On Regrets

regretsDo you have regrets? I know I do.

Bonnie Ware was a palliative nurse in Australia and spent time with many people in the last three to twelve months of their lives. What she found were that her patients had five common regrets and I wanted to share them with you.

1. I wish I’d had the courage to live a true life to myself, not the lives others expected of me.

I’ve been very fortunate that my family never pressurized me to live a certain kind of life, do a certain kind of work or generally conform. At school I remember being told by teachers that I should be a banker or economist because those are ‘good’ jobs. However I would have been a terrible banker or economist because that’s not who I am. I’m much more of an artist, entrepreneur, consultant, writer or politician type. For outsiders my life may look directionless and without purpose as I’ve lived around the world and worked in many roles but in fact I’m quite consistent in that my life choices are in line with my values of continual learning and inspiring others. How do you want to live your life?

2. I wish I didn’t work so hard.

As the years have gone on I’m learning to let go of my Scottish protestant work ethic. One part of this stems from losing my brother early in life and feeling that I had to achieve for two. Another part is because I usually love what I do and don’t feel it constitutes work much of the time. A colleague told me yesterday that I have the ability to outwork anyone else in the company and at first I took that as a compliment. However more recently I’ve decided to achieve more balance. When I’m working I’ll be giving it 100% but I also need to take time for family, friends and myself.

3. I’d wish I’d had the courage to express my feelings.

For many Scots like myself expressing our feelings is a challenge. Americans seem to have no such qualms and it’s actually one of their most endearing qualities. Californian’s in particular are very much into ‘sharing’ their feelings (sometimes whether you want to hear them or not). Perhaps there is also a generational nature to this as the gen x’s, gen y’s and millennials thankfully seem much more willing to express their feelings than their parents and grandparents. This is a good thing.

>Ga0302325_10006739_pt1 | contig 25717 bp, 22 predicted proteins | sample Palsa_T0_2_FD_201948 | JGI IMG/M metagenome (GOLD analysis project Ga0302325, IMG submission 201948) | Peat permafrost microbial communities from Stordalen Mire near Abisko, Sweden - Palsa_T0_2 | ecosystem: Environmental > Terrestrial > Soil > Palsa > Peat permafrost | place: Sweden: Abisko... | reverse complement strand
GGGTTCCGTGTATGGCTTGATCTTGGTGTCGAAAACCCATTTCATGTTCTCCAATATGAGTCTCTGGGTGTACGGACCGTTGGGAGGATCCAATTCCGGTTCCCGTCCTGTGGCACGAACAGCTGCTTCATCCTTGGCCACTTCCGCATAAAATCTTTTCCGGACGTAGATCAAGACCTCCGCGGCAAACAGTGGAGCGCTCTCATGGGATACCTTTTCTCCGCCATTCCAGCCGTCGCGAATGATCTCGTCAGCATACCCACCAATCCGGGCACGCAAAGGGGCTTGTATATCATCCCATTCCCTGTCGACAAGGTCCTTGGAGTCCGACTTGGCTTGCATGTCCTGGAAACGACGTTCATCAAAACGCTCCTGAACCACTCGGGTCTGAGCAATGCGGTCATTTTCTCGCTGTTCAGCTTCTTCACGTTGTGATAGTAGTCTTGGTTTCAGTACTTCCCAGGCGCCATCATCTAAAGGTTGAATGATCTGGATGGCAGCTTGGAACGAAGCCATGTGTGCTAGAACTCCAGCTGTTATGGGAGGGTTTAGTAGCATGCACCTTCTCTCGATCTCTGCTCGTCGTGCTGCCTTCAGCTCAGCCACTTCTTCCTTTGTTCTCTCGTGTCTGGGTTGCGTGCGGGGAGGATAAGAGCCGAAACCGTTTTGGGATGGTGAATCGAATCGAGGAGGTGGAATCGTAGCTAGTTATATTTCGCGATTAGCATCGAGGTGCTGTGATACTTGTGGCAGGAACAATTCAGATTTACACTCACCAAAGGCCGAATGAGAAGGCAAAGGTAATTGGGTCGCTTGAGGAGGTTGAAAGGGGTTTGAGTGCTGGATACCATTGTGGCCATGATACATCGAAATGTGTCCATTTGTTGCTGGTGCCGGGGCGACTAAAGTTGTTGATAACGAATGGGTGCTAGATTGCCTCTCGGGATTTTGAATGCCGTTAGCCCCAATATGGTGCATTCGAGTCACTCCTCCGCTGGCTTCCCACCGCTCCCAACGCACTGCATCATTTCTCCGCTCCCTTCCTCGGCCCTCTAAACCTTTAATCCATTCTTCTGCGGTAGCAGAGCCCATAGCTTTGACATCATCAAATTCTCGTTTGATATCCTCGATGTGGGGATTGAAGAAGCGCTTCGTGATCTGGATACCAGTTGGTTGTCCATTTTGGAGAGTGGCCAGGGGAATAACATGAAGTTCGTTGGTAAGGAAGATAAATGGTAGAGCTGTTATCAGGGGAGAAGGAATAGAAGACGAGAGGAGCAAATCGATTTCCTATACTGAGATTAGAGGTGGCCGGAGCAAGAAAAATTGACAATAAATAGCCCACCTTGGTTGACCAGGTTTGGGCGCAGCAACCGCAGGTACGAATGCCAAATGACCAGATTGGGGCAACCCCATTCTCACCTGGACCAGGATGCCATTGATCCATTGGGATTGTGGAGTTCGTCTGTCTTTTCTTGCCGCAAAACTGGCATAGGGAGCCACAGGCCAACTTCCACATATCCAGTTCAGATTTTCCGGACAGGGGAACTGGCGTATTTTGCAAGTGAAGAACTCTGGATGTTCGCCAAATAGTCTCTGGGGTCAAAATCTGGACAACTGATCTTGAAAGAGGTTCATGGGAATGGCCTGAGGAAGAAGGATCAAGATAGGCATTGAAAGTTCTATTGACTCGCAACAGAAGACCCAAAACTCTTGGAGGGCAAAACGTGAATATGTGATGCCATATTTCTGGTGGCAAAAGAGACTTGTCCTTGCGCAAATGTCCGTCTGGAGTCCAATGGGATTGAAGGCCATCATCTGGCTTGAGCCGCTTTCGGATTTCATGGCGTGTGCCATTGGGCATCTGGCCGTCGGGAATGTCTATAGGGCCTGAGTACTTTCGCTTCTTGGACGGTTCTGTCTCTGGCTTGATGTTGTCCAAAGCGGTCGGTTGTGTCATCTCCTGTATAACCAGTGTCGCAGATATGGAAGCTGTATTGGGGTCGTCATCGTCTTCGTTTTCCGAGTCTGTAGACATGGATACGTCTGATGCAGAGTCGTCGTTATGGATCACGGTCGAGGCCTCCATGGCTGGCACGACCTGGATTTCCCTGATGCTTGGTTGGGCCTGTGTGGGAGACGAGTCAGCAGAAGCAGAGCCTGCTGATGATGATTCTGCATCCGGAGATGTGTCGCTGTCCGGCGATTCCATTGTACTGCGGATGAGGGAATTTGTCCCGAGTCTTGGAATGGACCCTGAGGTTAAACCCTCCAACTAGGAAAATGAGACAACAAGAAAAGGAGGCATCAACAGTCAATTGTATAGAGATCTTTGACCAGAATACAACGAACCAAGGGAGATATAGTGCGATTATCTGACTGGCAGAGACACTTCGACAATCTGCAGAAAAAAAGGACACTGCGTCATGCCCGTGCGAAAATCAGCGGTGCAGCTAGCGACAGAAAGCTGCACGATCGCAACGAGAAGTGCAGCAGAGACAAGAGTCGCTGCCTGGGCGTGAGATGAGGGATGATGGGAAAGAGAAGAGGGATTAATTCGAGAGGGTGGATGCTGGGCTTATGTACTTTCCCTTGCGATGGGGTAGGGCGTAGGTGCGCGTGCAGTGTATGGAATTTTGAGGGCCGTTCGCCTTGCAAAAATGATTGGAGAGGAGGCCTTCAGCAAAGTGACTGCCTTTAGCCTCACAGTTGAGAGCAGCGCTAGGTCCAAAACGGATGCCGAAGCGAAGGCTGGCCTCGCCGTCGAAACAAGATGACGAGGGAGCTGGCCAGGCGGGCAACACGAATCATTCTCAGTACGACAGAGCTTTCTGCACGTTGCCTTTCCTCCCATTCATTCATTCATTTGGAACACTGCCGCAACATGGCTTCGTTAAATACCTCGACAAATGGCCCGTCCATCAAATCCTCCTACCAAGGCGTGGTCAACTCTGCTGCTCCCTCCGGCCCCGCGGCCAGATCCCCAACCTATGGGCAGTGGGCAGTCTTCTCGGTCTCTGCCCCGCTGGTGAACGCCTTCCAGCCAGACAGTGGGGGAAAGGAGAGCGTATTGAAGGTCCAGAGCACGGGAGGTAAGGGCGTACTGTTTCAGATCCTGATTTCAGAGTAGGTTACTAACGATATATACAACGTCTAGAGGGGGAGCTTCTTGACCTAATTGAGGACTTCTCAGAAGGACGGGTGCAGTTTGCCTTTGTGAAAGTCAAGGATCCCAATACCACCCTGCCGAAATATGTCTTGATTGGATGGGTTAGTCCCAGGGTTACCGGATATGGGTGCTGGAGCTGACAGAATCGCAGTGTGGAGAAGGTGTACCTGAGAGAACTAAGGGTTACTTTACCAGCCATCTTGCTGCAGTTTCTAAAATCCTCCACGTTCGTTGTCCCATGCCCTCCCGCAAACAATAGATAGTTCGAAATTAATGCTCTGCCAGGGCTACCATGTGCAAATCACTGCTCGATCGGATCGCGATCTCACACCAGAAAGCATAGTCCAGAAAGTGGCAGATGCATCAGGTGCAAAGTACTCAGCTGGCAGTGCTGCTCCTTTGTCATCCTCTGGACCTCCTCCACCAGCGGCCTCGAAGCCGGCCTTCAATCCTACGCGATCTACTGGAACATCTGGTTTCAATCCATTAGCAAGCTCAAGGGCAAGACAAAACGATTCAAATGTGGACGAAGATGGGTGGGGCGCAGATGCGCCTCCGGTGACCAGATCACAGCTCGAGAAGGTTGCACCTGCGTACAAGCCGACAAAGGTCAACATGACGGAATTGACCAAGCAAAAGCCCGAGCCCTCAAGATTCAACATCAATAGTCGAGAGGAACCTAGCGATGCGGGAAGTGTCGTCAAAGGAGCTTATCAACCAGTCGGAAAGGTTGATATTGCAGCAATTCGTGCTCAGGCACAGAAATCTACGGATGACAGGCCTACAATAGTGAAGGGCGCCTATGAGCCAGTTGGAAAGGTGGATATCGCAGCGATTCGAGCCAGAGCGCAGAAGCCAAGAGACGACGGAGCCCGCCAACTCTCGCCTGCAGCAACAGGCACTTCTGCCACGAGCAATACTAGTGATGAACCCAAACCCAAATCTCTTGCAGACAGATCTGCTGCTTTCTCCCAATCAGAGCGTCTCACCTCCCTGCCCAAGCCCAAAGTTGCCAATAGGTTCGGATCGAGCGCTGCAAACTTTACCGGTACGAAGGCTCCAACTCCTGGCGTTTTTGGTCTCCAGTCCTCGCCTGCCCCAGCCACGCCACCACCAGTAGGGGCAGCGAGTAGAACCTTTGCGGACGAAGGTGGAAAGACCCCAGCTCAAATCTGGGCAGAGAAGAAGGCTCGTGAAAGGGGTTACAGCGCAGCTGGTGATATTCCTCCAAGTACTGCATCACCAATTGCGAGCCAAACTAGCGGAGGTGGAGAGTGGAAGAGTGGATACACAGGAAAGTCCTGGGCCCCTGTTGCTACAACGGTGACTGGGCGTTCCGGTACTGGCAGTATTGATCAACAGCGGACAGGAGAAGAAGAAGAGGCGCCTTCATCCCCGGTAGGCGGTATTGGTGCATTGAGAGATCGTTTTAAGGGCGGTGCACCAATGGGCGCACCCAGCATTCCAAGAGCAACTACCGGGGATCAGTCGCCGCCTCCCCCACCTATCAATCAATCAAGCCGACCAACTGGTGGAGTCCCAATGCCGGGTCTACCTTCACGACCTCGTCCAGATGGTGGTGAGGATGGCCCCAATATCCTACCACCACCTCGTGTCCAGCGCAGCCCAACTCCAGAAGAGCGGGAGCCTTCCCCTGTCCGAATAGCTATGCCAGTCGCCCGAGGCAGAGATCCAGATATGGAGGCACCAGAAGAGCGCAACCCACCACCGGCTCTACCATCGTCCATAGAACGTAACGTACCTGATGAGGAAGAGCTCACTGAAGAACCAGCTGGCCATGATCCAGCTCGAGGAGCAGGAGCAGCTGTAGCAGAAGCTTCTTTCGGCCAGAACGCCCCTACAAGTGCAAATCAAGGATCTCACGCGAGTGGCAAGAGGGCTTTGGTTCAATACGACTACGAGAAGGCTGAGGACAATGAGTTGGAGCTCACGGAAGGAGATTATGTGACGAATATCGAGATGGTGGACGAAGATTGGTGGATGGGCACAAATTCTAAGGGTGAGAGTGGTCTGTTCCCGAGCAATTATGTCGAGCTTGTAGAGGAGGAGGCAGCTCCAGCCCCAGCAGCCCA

4. I wish I had stayed in touch with my friends.

Facebook and Skype makes this a lot easier now but I won’t argue that it’s difficult to find quality time with friends. One of the most enjoyable facets of my time living in Italy is how often we would get together with friends to break bread and spend many hours together just eating and talking. While social media allows us to communicate it doesn’t really allow deep connection. For this nothing can beat just ensuring that every week we spend time with friends over coffee (or preferably a long meal) to reconnect.

5. I wish I had let myself be happier. 

I remember being told by a former drug addict that every time you get high you need to take just a little bit more next time to get the same effect. The result is the constant chasing of the drug or quantity of it that will make you happier. We can see the same thing within work where people tell themselves that if only that had this salary or that job title then they would be happy. It’s a fallacy.  Happiness comes from inside and we have to give ourselves permission to be happy. Even now I find myself reaching and achieving a goal and then wondering why I’m not happier when I get there. I think the key here is gratitude. Take a little time each day to be grateful for what you already have instead of postponing happiness until you reach your next goal.  We should allow ourselves to be happier.

“Regrets, I’ve had a few, but then again, too few to mention.
I did, what I had to do, and saw it through, without exemption.
I planned, each charted course, each careful step, along the byway,
and more, much more than this,
I did it my way”

Frank Sinatra – My Way

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